There is a new exhibit of art at the Barcelona Restaurant & Bar – Columbus in German Village. The imagery Larry Hamill is presenting comes from the world of abstract 3 Dimensional Space and is translated into the 2nd Dimension.
The artwork on the walls of Barcelona is a new series of 3 dimensional imagery. In a way it is similar to aerial photography. The various shapes are created and placed on a flat white plane. The “camera” position is moved over the geometric landscape until a pleasing vantage point is selected. Low res renderings are done until the composition and light sources have a interesting visual resonance. At that time a high resolution file is rendered. 15% of the sales of this artwork will be donated to the German village Society. A different World of images is currently on display at Giuseppe’s Ritrovo Restaurant is in the city of Bexley at the corner of Drexel & Main Streets. This artwork concerns the interaction of Symmetry and Asymmetry in older communities.
Looking Eastward on Reinhard
Looking Westward on Deshler
The http://frame-warehouse-online.com did a wonderful job of printing and stretching the canvases for both exhibits.
Please visit the web site of www.larryhamill.com
Bryce software opens new ways of thinking about 3D space. To be able to add material qualities to shapes such as color, texture and reflectivity further adds to the creative possibilities. Just as in painting, one creates rough 3D sketches before committing them to days of rendering. This art form requires a seriously fast Mac.
Looking Eastward on Reinhard
Symmetry implies a sense of balance. The images in this post deal with symmetry found in spatial relationships and reflections or what Wikipedia calls patterned self-similarity.
Looking Eastward on Frankfort
These images present a unique view of German Village. Reinhard Avenue forms the northern border of Schiller Park, while Deshler Avenue forms the southern border of the park.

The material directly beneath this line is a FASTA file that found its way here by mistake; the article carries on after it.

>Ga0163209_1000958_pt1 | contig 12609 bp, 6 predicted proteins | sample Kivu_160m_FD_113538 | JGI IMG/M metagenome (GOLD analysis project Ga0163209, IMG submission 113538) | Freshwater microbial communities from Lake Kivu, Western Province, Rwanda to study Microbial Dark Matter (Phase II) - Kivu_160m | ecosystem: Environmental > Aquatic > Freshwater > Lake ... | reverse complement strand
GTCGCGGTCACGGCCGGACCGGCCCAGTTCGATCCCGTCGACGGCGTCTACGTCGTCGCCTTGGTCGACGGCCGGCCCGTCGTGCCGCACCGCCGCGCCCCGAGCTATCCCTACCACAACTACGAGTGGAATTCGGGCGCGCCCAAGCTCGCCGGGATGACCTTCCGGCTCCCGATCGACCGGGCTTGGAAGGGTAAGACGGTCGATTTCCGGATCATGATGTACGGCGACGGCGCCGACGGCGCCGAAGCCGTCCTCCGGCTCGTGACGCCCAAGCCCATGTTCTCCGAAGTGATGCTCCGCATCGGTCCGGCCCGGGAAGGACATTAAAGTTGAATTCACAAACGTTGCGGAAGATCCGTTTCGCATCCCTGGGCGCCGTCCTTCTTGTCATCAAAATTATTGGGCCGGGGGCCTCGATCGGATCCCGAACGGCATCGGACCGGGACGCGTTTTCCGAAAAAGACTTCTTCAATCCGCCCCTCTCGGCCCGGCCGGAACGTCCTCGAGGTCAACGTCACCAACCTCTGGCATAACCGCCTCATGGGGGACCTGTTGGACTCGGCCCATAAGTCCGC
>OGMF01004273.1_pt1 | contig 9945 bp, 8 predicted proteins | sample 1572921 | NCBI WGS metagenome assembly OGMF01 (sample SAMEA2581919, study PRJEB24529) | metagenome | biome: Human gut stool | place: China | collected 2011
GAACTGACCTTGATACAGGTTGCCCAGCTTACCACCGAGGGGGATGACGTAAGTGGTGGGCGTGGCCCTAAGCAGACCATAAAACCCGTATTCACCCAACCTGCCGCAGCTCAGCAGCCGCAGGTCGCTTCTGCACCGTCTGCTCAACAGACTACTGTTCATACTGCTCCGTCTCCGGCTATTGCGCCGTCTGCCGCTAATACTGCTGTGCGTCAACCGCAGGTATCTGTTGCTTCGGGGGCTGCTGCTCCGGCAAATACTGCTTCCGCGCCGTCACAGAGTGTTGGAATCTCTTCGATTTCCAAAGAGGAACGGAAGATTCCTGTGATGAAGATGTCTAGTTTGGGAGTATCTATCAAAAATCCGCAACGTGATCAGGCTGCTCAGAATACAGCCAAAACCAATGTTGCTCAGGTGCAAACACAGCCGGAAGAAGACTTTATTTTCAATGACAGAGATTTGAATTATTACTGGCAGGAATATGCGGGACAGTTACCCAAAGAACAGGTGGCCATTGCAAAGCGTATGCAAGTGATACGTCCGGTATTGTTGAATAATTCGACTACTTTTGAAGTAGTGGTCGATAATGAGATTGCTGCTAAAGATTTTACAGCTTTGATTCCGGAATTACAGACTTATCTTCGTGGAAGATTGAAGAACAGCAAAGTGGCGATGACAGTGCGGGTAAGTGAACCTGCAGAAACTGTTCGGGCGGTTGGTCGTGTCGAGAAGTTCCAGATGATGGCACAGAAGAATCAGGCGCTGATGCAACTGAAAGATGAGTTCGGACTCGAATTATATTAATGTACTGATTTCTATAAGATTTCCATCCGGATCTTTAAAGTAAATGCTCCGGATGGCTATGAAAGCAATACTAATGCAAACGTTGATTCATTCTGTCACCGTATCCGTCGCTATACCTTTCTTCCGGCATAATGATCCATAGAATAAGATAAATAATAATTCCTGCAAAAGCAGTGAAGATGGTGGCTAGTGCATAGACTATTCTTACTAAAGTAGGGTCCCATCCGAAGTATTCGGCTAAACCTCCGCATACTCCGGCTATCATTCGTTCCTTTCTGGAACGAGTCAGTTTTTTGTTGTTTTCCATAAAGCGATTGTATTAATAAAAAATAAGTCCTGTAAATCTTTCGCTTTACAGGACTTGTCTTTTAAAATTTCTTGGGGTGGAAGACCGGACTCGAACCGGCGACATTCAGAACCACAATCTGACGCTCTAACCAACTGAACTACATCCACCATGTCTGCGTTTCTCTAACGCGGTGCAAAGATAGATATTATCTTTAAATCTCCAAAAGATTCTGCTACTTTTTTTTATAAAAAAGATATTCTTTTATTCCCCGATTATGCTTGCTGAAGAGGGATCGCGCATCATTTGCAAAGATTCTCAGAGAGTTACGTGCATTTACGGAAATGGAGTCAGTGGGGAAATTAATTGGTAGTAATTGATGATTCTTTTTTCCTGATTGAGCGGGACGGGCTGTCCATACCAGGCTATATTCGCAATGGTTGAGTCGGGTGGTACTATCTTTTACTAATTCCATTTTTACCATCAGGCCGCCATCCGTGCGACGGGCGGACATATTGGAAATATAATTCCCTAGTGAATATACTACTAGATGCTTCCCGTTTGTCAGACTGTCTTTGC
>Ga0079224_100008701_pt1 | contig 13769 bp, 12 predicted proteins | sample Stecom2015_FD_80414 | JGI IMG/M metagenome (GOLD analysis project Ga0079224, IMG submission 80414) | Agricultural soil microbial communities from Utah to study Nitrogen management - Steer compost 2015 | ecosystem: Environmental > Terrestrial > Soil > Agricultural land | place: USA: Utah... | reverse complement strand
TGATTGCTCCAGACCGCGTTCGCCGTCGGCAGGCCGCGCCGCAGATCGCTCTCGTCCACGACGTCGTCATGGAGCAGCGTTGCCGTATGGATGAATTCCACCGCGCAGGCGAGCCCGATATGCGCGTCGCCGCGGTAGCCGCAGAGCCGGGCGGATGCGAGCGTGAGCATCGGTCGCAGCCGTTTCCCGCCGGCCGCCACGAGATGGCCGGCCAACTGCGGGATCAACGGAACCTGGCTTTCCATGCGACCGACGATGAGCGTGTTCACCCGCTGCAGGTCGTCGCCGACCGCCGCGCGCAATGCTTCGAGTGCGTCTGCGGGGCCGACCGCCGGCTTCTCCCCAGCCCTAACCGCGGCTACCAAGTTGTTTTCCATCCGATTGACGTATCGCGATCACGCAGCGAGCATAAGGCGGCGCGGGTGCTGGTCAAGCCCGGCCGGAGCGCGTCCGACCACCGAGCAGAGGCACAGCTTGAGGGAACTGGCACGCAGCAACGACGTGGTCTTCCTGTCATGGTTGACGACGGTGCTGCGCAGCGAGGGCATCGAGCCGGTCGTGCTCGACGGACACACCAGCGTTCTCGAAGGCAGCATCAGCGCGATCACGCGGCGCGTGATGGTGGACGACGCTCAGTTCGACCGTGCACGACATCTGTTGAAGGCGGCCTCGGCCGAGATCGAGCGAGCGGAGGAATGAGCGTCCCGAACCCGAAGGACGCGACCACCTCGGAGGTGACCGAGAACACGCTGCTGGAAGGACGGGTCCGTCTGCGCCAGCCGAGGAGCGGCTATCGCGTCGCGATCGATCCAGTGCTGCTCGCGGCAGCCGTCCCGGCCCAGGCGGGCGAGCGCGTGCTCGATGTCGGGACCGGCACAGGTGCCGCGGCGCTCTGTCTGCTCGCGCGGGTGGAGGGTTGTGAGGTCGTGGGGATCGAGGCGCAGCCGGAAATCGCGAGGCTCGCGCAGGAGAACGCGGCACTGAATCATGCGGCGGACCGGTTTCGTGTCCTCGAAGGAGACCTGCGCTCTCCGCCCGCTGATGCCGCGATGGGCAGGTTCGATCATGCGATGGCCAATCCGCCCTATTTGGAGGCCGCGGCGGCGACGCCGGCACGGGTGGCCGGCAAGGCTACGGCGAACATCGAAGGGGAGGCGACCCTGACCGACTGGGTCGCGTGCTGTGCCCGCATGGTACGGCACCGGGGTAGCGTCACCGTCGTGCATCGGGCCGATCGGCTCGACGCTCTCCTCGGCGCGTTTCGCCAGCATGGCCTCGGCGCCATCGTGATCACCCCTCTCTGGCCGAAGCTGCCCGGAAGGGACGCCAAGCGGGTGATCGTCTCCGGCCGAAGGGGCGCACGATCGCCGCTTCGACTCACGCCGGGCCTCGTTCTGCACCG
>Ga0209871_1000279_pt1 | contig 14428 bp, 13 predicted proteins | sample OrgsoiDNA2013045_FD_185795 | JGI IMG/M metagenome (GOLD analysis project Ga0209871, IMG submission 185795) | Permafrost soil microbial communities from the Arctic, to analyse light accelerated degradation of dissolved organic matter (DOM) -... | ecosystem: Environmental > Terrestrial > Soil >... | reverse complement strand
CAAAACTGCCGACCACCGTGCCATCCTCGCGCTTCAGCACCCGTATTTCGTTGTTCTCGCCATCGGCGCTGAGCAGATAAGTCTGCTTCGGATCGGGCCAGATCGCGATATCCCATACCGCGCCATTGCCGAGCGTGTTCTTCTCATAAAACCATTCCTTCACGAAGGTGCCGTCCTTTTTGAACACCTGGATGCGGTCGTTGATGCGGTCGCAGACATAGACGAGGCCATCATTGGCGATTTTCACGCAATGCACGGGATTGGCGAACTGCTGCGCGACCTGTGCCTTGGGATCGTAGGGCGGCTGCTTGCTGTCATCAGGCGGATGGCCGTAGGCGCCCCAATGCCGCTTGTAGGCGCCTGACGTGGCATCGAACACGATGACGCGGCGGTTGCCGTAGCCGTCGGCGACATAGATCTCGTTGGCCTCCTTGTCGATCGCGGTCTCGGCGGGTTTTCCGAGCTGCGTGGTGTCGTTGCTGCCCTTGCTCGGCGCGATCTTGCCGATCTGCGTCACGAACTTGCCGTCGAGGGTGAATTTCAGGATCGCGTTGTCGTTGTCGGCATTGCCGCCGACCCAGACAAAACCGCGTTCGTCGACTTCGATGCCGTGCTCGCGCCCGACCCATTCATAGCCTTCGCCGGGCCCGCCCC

Looking Southward on City Park
The repetition of a hat in many of the images harkens back to days when everyone, male or female, wouldn’t be fully dressed without a stylish hat to bring a sense of symmetry to their ensemble.
Looking Westward on Reinhard
Other various anomalies are incorporated into some of the images to encourage the viewer to explore the work in depth and experience a new understanding of visual contrasts.
Looking Westward on Deshler
Looking Eastward on Deshler
On November 16, 2009 I posted (on Facebook) a photo of an oil painting I did years ago, based on a Native American tale. My friend Joan asked me “Where does the trail go?” That’s when I realized I have been traveling many trails of artistic expression through out my life. Since then I have been on the trail trying to find out where these various pathways will lead.
A few days ago I checked my Face Book wall, only to realize that I have posted over 800 images since I started this series of images, which includes paintings, drawings, ink wash, photographs and Photilations – a phrase I coined alluding to the blending of photography and illustration.
What I’ve come to enjoy about this process is that each day I spend some time contemplating what might appear tomorrow. I hope you enjoy this small sample of this ongoing visual journey.
Geometric shapes, color, light and shadows come together in this image intense post of Bryce imagery. Time disappears while working in this conceptual 3D environment and we think time will disappear for you as well as you sit back and allow yourself to be immersed in The Final Frontier.